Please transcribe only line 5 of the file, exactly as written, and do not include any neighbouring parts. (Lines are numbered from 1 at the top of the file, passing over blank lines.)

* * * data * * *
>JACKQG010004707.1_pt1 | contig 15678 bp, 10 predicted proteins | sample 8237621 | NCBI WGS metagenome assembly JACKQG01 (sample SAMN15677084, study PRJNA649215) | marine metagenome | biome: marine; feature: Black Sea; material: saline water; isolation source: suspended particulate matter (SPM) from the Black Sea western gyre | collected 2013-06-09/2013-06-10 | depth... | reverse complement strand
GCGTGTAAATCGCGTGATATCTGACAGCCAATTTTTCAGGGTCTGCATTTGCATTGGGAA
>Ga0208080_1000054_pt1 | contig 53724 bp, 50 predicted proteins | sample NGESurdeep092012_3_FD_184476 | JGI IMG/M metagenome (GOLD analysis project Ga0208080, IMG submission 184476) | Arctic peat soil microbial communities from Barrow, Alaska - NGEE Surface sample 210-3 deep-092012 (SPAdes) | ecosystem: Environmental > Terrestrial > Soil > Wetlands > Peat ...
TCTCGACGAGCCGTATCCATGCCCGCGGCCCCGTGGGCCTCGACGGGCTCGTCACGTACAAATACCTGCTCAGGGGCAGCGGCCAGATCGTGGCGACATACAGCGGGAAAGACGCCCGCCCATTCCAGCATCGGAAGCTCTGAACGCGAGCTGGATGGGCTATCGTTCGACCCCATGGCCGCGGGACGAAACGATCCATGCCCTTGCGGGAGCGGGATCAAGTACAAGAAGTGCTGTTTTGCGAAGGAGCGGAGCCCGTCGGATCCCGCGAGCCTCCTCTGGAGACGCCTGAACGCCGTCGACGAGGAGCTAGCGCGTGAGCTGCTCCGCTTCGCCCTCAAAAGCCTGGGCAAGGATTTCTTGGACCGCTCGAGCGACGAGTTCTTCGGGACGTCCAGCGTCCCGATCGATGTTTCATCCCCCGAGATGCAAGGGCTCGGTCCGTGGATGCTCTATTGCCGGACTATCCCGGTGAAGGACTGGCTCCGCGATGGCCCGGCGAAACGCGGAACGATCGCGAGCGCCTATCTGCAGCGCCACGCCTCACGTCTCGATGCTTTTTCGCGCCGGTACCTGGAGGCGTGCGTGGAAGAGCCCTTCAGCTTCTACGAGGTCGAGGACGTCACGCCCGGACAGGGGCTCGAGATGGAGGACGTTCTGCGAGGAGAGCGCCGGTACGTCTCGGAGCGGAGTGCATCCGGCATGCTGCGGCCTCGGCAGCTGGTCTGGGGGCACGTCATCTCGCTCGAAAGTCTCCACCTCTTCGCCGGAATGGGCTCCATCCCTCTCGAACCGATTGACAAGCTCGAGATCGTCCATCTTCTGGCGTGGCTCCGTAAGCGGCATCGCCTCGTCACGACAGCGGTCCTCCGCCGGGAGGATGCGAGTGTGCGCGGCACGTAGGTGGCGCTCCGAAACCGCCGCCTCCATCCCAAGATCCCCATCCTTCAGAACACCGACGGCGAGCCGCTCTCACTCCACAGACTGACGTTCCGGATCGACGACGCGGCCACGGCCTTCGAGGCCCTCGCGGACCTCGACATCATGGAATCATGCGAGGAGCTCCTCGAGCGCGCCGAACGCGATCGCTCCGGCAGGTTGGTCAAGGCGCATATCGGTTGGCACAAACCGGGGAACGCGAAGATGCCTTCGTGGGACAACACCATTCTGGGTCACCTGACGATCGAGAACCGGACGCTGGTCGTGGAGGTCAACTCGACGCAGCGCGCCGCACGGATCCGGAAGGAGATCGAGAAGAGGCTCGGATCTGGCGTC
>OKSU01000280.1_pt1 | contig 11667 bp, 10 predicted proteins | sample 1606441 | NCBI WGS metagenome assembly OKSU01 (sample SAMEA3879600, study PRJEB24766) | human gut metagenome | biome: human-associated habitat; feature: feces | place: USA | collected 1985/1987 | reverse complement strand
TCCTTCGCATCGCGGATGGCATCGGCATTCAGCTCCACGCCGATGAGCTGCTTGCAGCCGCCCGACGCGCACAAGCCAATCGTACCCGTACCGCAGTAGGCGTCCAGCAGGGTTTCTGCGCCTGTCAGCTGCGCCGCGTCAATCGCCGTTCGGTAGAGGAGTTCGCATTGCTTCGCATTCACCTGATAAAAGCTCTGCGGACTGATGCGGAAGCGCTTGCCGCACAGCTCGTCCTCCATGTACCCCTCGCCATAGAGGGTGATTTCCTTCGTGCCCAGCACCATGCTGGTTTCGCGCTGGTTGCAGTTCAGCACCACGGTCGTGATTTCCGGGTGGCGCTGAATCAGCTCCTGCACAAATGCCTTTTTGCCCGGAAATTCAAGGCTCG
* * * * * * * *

>OKSU01000280.1_pt1 | contig 11667 bp, 10 predicted proteins | sample 1606441 | NCBI WGS metagenome assembly OKSU01 (sample SAMEA3879600, study PRJEB24766) | human gut metagenome | biome: human-associated habitat; feature: feces | place: USA | collected 1985/1987 | reverse complement strand